The true penance paid by believers is best expressed in the heart-wrenching lyric “the earth shall inherit the meek”. The original phrase—“the meek shall inherit the earth”—is an appeal to the Job-like masses, that give so tirelessly but ask for little in return. They suffer in silence, but at the end of the day will be rewarded…or so the story goes. The good and humble people will come to control the earth, and the wicked will be cast from it. The subversion of this expression contains allows for a very troubling message to be presented. If you suffer in silence and do the right thing, your reward will be the grave. Death awaits us all, and those who are pious and righteous are rewarded with the same eternal darkness as those who pillage the world blind. The meek will be buried right alongside those who engage in a Dionysian life of personal excess and unabated greed. The ground cannot tell the two apart.
If this argument is legitimate, it presents us with chilling questions about how we should live our lives; questions that go beyond religion. If there are truly no consequences for our actions, why not do whatever we want? If all that is promised to us for a good life is an eventual death, what is the motivation in living justly?
I believe that the truth or untruth of God’s existence need not bear on whether someone acts morally. If every word of the Bible is true and God’s existence is exactly as portrayed in Christianity, we should act with as much kindness, patience and love to those around us as we are capable. If every word of the Bible is false and Christianity is an unholy scam perpetrated by on the masses by ruthless power mongers, we should act with as much kindness, patience and love to those around us as we are capable. The reward of living a just life is simply getting to live a just life. That’s all. The earth may inherit the meek, but at least the meek can lessen the suffering of those around them. Nothing else is promised and nothing else is certain. T.S. Eliot eloquently summarizes this principle in his poem “Choruses From The Rock”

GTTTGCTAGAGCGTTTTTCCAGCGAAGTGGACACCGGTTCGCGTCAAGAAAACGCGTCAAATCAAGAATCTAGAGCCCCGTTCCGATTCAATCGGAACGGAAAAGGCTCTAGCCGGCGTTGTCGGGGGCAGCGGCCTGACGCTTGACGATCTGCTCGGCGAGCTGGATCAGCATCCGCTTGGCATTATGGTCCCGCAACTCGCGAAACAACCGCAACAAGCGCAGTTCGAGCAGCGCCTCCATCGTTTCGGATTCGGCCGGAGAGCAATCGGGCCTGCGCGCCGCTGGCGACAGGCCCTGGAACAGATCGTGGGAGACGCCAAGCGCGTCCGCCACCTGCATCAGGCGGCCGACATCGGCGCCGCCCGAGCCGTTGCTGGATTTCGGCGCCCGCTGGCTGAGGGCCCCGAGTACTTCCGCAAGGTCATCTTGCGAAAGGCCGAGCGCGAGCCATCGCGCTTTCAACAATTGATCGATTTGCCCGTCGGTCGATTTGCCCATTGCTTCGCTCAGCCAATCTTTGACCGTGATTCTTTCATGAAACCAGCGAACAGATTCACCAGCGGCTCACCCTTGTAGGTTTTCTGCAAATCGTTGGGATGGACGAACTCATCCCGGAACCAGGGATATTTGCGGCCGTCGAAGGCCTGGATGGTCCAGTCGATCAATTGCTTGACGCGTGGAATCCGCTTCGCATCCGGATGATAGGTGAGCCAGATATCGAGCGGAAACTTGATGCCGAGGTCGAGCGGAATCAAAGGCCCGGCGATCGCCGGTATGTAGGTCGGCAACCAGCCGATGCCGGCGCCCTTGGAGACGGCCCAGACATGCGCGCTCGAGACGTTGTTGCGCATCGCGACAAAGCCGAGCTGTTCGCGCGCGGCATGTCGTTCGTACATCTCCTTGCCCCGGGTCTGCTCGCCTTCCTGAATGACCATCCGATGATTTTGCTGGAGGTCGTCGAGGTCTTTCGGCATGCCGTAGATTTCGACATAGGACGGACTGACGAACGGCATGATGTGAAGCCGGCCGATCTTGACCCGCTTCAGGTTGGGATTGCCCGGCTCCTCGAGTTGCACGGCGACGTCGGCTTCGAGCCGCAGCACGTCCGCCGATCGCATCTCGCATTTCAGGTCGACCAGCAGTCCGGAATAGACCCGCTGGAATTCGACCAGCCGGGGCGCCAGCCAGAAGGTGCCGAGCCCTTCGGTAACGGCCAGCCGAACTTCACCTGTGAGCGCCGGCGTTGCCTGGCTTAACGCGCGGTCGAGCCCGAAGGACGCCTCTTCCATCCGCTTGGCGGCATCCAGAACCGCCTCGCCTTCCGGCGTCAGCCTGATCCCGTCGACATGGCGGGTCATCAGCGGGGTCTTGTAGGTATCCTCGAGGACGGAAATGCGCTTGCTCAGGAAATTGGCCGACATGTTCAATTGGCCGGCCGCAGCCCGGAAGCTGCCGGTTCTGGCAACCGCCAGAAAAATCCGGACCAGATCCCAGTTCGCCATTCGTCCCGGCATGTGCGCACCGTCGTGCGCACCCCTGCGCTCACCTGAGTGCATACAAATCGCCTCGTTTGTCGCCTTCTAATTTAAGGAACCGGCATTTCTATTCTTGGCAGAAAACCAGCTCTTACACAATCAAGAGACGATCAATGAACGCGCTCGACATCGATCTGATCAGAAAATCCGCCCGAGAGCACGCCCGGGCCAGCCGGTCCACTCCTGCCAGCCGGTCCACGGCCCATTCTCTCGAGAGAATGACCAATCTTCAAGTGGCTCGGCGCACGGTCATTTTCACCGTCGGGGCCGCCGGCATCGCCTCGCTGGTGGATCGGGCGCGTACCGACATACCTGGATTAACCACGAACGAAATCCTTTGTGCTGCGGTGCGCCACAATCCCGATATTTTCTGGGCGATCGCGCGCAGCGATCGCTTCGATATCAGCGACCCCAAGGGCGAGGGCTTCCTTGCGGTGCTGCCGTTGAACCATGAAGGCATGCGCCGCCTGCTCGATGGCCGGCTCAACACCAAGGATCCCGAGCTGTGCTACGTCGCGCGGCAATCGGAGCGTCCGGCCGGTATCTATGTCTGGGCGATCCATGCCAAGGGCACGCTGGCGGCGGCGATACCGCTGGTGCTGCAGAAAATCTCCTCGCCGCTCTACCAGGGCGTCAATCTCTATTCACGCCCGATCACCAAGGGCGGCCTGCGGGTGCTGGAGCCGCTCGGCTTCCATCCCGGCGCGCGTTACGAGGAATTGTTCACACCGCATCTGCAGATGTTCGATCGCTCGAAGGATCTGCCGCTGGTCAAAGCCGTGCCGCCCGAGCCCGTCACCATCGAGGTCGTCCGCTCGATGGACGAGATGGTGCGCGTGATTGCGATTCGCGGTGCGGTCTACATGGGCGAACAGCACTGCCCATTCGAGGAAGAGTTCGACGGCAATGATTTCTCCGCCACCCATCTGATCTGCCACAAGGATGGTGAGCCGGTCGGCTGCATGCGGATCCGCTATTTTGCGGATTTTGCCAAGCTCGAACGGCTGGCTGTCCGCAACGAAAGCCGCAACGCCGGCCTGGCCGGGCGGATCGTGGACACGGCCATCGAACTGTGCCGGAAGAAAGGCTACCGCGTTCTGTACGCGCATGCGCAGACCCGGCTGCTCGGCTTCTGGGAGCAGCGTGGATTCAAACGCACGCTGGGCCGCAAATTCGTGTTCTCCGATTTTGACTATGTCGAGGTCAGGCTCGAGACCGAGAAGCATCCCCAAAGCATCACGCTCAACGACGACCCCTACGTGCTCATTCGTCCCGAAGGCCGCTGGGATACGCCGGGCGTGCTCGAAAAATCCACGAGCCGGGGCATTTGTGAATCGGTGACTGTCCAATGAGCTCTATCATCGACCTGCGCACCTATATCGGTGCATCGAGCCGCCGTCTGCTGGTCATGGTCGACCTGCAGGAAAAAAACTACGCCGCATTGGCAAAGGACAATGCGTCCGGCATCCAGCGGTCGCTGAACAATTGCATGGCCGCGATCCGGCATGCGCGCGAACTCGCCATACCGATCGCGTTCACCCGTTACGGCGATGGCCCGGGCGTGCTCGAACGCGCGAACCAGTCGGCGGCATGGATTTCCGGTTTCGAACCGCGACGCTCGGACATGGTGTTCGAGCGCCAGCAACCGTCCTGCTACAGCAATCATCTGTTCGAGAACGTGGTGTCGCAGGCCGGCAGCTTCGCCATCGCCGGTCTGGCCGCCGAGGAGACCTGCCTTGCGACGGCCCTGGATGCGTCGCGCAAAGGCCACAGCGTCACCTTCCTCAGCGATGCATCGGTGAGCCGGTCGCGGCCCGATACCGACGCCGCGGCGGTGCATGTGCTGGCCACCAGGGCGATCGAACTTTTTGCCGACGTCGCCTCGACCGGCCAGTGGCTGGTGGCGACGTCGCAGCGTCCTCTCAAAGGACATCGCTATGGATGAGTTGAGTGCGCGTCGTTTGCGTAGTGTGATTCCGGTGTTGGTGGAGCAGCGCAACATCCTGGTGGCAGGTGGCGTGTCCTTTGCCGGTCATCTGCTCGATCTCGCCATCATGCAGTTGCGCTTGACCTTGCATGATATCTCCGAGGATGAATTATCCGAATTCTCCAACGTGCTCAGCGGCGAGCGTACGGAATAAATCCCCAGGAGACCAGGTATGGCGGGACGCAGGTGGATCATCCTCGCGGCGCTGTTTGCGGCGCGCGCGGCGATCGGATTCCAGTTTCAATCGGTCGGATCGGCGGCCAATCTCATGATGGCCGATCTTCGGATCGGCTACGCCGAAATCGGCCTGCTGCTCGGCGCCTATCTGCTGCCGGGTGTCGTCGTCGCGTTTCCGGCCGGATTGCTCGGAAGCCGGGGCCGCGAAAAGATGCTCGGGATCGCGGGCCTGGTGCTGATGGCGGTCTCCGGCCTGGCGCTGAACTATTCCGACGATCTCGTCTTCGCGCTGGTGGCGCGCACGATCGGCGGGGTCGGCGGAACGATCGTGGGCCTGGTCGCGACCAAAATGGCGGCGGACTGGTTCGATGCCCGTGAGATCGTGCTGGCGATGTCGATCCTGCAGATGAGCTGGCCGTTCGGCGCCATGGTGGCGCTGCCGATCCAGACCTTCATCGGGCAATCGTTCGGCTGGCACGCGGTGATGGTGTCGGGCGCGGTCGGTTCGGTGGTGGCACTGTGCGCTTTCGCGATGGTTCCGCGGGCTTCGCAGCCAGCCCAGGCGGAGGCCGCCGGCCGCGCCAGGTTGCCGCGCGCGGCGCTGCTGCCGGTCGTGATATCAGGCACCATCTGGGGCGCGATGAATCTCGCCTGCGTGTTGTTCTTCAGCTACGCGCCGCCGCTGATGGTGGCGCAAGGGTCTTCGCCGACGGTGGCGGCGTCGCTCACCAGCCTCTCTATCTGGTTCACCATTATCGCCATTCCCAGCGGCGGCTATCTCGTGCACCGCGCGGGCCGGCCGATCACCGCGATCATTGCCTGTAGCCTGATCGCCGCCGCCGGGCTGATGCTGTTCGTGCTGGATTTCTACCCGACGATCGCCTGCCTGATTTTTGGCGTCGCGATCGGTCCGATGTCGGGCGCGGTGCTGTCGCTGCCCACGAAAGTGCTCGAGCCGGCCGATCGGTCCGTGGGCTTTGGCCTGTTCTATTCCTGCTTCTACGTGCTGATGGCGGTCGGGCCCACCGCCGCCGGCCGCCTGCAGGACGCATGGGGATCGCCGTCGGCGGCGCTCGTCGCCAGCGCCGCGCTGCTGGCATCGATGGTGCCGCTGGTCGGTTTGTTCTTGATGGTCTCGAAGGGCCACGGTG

All men are ready to invest their money
But most expect dividends.
I say to you: Make perfect your will.
I say: take no thought of the harvest,
But only of proper sowing.
It is our station to care for one another to the best of our abilities, regardless what the truth of the universe is. Love without condition is the greatest gift we could bestow on the universe, no matter the terms of our existence. Any philosophy that brings us closer to that ability is worth our respect and consideration.
[If you like what you just read, author Keith Spillett regularly unravels his brains into The Tyranny of Tradition ~Ed.]